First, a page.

“They will be kept in hospital, Tomcat,” said Filly, “they were in a bad way when you flattened them all.”
“Yes, I know, but they shouldn’t have tried to kidnap you, Filly,” replied Tompkins, “that was the mistake they made. Plus pointing that gun at me, I didn’t like that at all.”
“Well, I’d gathered that,” replied Filly.
“Tomcat,” said Smithers, looking at his screen and speaking in a rather serious tone that wasn’t lost on the other people present, “it seems Daisy has been taken. Webster has been round to her flat and there’s no one in and she’s not at Aunt Jemima’s. It looks as though she’s been abducted.”
Tompkins slapped his right fist into the palm of his left hand causing everyone round the table to wince at the sound.
“Damnation,” he said, “how can that have happened? Why weren’t Connie, Webster, and Miles looking out for her? At least one of them should have been with her at all times.”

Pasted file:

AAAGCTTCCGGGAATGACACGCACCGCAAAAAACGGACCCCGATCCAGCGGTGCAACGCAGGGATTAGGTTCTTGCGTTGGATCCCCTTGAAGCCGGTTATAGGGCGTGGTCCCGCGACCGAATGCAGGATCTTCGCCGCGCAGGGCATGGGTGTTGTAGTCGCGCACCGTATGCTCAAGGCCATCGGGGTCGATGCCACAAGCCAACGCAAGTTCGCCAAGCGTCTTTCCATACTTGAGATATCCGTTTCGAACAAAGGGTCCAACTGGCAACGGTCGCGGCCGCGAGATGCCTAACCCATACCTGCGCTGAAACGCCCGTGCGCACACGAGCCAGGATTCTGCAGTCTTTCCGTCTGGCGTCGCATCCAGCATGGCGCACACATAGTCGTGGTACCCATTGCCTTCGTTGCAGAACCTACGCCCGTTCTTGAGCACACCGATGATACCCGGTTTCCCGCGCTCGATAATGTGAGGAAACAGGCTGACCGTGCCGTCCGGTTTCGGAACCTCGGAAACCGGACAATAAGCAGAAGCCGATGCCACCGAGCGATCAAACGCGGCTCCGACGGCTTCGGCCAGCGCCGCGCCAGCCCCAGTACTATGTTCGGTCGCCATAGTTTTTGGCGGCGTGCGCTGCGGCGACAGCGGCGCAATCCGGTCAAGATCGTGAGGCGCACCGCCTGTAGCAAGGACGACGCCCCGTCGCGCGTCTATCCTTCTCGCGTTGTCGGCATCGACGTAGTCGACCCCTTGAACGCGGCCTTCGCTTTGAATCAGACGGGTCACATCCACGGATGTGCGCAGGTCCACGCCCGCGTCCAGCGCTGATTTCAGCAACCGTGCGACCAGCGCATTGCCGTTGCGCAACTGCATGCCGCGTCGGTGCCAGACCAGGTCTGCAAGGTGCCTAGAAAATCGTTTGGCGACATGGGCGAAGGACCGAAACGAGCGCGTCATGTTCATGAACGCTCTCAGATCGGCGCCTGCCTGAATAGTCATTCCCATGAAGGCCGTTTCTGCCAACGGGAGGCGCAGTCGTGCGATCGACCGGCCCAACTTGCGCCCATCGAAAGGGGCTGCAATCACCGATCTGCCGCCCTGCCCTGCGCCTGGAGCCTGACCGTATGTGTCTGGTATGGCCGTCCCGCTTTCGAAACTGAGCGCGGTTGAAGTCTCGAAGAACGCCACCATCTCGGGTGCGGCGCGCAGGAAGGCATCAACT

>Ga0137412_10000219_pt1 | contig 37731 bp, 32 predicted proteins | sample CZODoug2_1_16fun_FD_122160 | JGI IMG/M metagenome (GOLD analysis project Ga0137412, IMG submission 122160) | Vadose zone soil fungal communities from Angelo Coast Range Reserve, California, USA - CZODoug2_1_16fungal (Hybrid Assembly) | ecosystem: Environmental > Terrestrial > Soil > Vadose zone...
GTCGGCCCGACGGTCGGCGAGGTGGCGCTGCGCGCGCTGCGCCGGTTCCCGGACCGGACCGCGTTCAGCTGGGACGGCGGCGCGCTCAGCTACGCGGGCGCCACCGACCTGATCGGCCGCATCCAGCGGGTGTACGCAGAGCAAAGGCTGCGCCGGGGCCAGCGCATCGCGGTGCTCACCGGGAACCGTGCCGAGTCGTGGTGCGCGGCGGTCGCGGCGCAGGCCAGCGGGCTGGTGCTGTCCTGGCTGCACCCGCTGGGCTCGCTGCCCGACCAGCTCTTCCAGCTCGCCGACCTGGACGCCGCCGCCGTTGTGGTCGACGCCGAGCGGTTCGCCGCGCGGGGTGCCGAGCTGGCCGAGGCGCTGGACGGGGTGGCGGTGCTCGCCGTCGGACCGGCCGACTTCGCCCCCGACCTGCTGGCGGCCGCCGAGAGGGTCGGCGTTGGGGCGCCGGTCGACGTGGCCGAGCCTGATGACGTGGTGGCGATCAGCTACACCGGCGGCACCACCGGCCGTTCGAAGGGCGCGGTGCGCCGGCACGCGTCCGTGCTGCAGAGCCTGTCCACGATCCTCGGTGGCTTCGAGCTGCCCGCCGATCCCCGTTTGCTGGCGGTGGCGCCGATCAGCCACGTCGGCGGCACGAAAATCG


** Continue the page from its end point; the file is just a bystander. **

“Not always, Clifford, that’s a silly notion, how can you be with someone all the time,” said Filly, “she’d feel as though she had a bodyguard, I know I would do.”
“Yes, my love, you’re right, when I said those names, I wondered whether we could even trust them.” Tompkins creased his brow – even two days ago, he would have thought Eastern Europeans had taken Daisy Henshaw. Now, his thoughts were only that she’d been taken by people Tompkins knew personally and that hurt him.
“We do have more news from Scotland, Tomcat,” said Ralphie looking at his laptop, “we have found the ferry record for the evening before last from Ullapool to Stornoway and there was a car containing three men. There was a Mr. Smith, a Mr. Jones, and a Mr. Hall travelling in an Aston Martin.”
“Mr. Hall, that would be the Dapper One, presumably dead to the world. Mr. Smith and Mr. Jones, well how imaginative is that? What was the registration on that Aston?”